Across the Board

Blog on e-business and online payments.

Card payments security – part 2

CVV codes described in the previous part aren’t the only way to make your transactions secure. There are forms of security, which are based on the payer’s localization. However, you may also come across simpler solutions, where only entered data is verified.

An example of that could be AVS – its mechanism compares your address info given in the shopping order with details of the card holder. Depending on the degree and type of eventual errors, AVS returns an appropriate error code, which are the base of estimating the probability of a fraud. Contrary to appearances, it is not inconvenient to clients – the system can tell the difference between a real scam and a situation when a buyer made a spelling mistake.

Unfortunately, AVS has been so far available only in some countries, such as the USA, Canada or Great Britain.

Determining the actual localisation of the payer is something completely else. The GeoIP mechanism can find out plenty of information just from the client’s IP number. It allows to raise the fraud score for payments in some regions.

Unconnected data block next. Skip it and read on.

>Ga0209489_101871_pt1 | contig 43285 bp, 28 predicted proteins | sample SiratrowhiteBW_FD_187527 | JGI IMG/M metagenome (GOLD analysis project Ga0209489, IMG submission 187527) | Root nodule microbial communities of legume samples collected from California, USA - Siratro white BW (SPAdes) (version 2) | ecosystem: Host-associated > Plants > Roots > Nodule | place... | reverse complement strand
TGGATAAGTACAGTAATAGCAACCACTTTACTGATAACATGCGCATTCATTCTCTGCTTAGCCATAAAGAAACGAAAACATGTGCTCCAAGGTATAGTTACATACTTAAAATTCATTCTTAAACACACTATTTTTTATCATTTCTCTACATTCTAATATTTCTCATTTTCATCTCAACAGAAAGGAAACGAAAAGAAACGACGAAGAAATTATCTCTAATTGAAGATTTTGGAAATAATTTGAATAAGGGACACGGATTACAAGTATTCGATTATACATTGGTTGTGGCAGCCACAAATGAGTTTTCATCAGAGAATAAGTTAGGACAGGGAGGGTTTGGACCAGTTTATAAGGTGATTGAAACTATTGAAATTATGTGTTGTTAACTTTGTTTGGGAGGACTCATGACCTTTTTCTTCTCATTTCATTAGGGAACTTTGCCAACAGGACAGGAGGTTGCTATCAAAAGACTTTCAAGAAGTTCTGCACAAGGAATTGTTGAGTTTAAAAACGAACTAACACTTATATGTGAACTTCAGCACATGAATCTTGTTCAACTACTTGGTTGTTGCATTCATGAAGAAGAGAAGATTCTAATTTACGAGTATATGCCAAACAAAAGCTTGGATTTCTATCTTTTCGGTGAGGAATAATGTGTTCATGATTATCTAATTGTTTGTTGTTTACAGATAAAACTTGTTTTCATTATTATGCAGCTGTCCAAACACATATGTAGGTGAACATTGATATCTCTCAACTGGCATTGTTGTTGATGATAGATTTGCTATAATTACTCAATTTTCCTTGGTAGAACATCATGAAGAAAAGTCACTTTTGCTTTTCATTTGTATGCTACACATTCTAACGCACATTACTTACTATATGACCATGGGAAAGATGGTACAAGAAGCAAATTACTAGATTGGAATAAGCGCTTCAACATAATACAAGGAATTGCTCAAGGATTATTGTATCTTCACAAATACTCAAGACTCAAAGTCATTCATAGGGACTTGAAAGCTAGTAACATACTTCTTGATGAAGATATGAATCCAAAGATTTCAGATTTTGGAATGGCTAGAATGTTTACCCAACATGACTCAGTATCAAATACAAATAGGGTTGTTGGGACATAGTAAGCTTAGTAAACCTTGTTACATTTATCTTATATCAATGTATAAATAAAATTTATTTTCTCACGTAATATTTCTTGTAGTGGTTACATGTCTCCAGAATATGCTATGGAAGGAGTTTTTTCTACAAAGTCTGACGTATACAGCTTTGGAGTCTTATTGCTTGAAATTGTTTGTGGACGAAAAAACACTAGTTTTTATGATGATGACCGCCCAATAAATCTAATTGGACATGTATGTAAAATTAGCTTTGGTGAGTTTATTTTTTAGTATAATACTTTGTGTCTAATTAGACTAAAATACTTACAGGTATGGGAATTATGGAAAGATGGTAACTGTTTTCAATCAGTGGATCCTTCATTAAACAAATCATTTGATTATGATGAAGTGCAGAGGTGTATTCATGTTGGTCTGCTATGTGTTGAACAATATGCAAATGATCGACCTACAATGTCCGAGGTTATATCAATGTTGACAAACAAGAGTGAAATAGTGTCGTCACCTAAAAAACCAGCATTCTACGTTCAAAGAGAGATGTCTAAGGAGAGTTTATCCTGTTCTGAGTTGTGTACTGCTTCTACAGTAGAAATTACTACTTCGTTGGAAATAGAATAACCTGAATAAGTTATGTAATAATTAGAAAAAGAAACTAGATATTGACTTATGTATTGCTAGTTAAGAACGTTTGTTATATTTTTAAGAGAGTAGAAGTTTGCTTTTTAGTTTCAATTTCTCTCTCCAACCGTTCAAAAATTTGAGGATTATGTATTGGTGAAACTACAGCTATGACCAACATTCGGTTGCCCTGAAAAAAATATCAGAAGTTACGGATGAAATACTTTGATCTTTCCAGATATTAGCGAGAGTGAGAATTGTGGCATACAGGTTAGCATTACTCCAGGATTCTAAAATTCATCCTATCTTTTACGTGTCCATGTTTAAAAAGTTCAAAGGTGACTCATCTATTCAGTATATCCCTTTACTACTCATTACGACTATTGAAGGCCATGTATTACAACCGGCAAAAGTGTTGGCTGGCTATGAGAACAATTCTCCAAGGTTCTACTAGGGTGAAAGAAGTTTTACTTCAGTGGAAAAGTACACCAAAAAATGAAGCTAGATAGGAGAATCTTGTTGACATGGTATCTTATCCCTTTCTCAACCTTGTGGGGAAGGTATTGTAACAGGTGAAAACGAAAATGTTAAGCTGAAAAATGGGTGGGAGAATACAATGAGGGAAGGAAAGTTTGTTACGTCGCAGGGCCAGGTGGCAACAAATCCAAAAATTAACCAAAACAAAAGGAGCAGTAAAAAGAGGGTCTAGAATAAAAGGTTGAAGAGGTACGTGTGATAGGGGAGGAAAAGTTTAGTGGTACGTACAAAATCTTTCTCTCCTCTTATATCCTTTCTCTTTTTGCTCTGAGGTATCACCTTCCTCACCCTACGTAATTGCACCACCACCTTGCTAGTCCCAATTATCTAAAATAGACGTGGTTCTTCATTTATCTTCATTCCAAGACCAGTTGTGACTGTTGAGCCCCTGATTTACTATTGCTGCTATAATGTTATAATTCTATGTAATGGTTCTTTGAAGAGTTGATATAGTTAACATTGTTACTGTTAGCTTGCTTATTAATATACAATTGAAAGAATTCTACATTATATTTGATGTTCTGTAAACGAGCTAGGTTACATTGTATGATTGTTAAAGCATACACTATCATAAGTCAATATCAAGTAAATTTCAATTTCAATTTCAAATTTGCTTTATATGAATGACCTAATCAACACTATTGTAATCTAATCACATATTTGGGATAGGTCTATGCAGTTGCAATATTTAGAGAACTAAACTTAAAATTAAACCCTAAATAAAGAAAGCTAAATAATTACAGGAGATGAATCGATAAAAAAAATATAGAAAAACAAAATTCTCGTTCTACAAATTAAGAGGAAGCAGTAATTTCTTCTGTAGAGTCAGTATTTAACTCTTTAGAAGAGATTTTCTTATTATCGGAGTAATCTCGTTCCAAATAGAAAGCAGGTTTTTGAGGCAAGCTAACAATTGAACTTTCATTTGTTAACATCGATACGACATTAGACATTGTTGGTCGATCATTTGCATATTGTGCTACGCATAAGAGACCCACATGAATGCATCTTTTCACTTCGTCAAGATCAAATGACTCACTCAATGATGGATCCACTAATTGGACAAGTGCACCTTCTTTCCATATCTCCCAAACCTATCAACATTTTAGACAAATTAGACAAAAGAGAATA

A more sophisticated form of security is the analysis of localisation history, which allows to determine the fraud score in accordance with various types of aberration. For example, if payments from one card have always been done from the Paris area, but suddenly an activity in South America is detected, it will definitely be looked into (although, it doesn’t necessarily mean that the payment will be declined). At the same time, if a card has always been used around the world, an activity on the other side of the globe will not be surprising, as it may mean the card holder travels frequently.

Another example would be card activity that is physically impossible – when payments are done in Europe, Americas or Asia within minutes of each other. Then, it is clear that they were not done by the same person.

The above mentioned methods are not the whole list of possible types of security, but they can be considered the most common ones. The applied mechanisms are not 100% fraud proof, as they are usually used to assess the fraud risk, and sometimes even the sellers can determine when and which transaction could be labeled as risky. And that is their individual business decision.

Mr. Banks is actually a fictional character, but does some real work. This makes him PayLane's fictional employee of the year :)

Are you a business looking for a payment processor?

Don't miss any articles!

Leave your email and get regular updates!

Close window